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Chef: Close the kitchen while on top

Tradition by Pascal to close in February after a nearly 25-year run of serving French cuisine in Newport Beach.

January 12, 2012|By Sarah Peters

NEWPORT BEACH — Chef Pascal Olhats is closing the doors to Tradition by Pascal on Feb. 15 after a nearly 25-year run, but the restaurateur is keeping a close hold on his apron.

“It’s not easy,” he said of closing the popular, upscale French cuisine establishment on North Bristol Street. “I don’t close for failure, I close for a decision I want to make while I’m on top. It’s a positive thing for me — I see it as an achievement.”

Other restaurants Olhats operates, including Pascal Épicerie and Café Jardin, as well as those for which he consults, including French 75, Brasserie Pascal and Savannah Chop House, will remain open.

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Olhats will also bring traditional French dishes, signature to Tradition by Pascal, to Pascal Épicerie and Café Jardin, as well as create new dishes, macarons and add quality wines and cheeses.

“I don’t want any of my patrons to feel abandoned,” he said. “They’ve been good to me, and Orange County has been good to me for 25 years.”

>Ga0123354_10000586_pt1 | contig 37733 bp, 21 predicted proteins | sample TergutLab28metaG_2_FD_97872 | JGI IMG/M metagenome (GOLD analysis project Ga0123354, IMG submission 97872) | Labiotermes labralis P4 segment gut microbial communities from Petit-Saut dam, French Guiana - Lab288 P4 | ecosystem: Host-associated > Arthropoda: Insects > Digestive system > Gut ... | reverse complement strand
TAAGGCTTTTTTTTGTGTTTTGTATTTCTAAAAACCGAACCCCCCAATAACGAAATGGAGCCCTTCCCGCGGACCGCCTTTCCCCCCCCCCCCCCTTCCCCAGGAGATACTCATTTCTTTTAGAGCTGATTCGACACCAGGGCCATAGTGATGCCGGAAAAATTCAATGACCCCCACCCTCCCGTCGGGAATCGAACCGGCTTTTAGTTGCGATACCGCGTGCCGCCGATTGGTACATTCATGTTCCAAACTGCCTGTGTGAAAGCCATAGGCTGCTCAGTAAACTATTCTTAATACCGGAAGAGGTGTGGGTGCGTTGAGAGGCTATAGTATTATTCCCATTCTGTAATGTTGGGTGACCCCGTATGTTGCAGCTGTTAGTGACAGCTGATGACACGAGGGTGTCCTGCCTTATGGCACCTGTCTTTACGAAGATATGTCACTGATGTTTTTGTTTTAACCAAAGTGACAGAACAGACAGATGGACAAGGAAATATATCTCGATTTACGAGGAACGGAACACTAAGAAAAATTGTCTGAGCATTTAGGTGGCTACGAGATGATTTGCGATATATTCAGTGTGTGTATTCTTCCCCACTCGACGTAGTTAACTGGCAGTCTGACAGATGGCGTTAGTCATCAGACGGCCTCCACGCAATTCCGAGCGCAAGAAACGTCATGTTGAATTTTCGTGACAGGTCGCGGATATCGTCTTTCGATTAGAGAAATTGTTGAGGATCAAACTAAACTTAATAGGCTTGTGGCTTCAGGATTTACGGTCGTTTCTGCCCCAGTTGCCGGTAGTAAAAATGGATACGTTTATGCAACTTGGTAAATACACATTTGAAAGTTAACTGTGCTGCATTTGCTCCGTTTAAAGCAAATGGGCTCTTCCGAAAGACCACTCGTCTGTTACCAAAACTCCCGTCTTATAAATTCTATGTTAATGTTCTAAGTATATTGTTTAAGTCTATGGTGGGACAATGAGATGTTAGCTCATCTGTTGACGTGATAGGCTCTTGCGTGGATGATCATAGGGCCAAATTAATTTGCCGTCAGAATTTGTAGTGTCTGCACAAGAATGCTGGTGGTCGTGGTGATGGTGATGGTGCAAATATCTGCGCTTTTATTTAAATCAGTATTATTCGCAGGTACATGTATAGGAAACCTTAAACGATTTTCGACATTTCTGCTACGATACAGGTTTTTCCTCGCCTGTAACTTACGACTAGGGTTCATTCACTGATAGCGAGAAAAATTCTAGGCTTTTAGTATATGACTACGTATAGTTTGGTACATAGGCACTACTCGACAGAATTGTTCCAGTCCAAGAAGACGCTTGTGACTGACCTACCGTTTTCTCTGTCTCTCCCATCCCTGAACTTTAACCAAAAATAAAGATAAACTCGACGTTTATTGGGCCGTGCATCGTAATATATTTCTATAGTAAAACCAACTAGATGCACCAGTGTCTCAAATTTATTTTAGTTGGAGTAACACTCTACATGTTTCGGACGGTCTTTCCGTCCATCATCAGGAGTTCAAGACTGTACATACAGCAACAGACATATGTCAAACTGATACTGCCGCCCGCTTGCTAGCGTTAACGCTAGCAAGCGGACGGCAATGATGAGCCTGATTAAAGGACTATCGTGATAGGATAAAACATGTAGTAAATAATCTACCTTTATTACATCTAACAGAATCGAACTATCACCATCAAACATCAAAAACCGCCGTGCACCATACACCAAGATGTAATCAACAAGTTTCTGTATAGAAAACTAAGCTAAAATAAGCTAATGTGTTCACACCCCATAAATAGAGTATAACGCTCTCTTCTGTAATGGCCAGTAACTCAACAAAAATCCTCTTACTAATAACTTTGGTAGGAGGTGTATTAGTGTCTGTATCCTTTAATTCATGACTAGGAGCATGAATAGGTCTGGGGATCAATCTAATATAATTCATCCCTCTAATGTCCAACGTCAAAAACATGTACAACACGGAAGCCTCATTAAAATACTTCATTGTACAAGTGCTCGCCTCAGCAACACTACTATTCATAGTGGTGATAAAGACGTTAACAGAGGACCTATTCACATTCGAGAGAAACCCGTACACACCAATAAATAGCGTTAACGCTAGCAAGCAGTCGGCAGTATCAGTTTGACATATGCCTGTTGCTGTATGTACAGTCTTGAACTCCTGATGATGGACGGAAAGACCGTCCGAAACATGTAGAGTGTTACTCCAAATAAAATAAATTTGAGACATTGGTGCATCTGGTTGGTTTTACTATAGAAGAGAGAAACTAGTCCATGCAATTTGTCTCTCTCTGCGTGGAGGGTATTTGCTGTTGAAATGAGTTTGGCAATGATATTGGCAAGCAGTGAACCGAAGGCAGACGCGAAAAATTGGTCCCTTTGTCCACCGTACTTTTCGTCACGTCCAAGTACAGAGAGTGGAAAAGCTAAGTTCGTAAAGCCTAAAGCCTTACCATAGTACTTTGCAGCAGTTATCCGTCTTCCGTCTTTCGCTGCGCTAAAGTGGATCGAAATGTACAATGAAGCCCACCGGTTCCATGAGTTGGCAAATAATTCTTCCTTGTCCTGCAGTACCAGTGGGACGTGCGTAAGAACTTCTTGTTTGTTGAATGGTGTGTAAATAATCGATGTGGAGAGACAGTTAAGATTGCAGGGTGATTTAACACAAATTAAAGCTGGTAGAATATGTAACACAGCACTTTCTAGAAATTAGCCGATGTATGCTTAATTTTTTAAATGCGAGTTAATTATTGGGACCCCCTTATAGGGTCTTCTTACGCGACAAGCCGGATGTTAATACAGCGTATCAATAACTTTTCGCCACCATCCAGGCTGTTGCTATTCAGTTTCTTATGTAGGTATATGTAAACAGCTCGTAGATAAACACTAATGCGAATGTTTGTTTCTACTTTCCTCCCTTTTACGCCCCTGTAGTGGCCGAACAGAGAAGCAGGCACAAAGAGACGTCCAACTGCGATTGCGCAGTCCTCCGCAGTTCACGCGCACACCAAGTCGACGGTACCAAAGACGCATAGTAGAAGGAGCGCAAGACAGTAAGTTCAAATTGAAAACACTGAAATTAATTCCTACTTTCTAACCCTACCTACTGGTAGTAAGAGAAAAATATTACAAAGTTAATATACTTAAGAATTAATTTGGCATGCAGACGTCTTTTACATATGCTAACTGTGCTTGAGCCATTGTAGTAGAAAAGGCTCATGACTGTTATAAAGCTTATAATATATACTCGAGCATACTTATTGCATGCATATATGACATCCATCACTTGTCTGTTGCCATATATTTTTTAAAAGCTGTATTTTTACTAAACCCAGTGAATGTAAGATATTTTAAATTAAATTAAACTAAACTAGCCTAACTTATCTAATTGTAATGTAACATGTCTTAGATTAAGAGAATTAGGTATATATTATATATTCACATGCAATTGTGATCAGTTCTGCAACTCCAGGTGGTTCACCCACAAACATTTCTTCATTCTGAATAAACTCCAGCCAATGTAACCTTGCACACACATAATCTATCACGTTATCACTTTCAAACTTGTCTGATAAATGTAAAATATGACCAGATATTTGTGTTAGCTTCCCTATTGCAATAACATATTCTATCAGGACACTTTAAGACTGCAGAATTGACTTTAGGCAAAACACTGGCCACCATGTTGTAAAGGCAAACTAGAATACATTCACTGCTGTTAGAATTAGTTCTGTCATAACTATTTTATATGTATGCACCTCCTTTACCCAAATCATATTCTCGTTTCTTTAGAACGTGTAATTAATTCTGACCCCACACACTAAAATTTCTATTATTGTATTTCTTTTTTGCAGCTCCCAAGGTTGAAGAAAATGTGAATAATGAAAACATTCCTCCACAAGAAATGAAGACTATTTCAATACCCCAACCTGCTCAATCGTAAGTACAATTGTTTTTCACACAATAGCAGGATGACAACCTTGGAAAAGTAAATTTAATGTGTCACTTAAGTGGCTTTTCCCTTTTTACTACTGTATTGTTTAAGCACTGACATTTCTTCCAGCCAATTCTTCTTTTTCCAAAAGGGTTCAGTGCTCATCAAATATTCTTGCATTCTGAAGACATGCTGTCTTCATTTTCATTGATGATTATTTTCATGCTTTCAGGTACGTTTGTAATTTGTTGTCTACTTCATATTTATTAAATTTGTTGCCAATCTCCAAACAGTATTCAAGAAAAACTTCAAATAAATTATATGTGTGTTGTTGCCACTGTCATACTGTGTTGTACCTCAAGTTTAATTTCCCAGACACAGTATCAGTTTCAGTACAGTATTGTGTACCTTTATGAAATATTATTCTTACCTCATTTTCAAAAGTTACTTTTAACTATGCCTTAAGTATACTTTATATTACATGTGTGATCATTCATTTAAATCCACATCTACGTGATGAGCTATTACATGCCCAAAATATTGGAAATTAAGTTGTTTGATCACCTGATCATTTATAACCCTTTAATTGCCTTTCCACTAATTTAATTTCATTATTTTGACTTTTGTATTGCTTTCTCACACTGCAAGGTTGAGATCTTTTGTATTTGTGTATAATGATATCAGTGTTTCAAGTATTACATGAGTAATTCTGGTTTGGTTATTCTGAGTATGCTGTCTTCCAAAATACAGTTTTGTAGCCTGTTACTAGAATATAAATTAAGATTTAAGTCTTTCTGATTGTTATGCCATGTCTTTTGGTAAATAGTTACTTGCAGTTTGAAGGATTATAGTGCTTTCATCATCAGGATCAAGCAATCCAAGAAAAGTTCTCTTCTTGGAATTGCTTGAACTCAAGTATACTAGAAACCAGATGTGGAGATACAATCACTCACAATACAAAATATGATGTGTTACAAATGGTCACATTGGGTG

And, the tenant moving into the restaurant’s long-held space has his approval. The restaurant, Émé, is named after the incoming chef, Christophe Émé, of Los Angeles-based Ortolan.

“I like the concept,” Olhats said. “It’s a bit more casual, more upbeat with a wine bar.”

Olhats said

Émé, a Frenchman like himself, is a respected peer and close friend of his.

Although hard for Olhats, closing his first restaurant venture will free him up to do other projects. He’ll soon trade a whisk for a paintbrush and an ink pen.

Both of the new utensils are not entirely foreign to the Normandy-born chef. Olhats found inspiration in writing, painting and cooking from his earliest influence: his mother.

Therese Olhats, 85, is still nimble in the kitchen and can be seen from time to time bustling in front of her son’s stove — both at home and in one of his restaurants.

It was her lessons and encouragement as a young boy that gave birth to his dream of owning a restaurant.

“She would tell me, ‘One day, when you have your own restaurant, make sure there is a corner in the kitchen for me,’” Olhats said with a laugh.

He also picked up oil painting after watching his mother take classes for 20 years. However, he said those paintings remain modestly tucked away in his Tustin home.

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